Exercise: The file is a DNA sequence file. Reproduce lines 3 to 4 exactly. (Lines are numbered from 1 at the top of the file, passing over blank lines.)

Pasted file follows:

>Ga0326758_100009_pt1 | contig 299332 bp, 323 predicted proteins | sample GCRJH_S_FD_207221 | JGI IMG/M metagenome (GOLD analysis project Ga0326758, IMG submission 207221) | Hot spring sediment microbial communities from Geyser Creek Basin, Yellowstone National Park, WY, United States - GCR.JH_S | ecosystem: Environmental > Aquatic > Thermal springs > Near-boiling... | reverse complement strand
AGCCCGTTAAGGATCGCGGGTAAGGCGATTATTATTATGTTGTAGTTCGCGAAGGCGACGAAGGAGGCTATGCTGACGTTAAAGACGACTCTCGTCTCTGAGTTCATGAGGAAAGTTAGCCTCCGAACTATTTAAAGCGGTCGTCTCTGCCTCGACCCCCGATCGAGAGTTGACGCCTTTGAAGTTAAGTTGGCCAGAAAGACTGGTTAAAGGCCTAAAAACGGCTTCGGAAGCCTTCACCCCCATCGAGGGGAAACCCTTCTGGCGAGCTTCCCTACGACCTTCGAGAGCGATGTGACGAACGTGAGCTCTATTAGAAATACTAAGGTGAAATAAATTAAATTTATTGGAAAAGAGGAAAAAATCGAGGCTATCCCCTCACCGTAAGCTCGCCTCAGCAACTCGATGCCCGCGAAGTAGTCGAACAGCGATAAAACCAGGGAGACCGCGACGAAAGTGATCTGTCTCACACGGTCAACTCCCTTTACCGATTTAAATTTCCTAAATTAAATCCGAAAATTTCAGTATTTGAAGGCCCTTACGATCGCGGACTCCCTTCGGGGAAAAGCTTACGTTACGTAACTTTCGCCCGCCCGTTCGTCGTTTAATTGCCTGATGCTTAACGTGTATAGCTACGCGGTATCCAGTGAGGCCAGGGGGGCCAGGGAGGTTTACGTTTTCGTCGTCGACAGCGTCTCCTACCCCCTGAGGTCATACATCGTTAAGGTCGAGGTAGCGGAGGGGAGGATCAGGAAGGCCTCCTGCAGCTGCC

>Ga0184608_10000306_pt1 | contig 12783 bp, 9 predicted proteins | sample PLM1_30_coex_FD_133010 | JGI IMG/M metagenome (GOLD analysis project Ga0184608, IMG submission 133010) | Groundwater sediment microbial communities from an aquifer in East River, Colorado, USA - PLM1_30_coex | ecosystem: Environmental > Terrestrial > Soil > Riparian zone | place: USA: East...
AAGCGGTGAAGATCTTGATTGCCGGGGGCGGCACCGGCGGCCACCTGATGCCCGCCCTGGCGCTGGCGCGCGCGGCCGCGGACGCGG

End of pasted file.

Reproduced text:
>Ga0184608_10000306_pt1 | contig 12783 bp, 9 predicted proteins | sample PLM1_30_coex_FD_133010 | JGI IMG/M metagenome (GOLD analysis project Ga0184608, IMG submission 133010) | Groundwater sediment microbial communities from an aquifer in East River, Colorado, USA - PLM1_30_coex | ecosystem: Environmental > Terrestrial > Soil > Riparian zone | place: USA: East...
AAGCGGTGAAGATCTTGATTGCCGGGGGCGGCACCGGCGGCCACCTGATGCCCGCCCTGGCGCTGGCGCGCGCGGCCGCGGACGCGG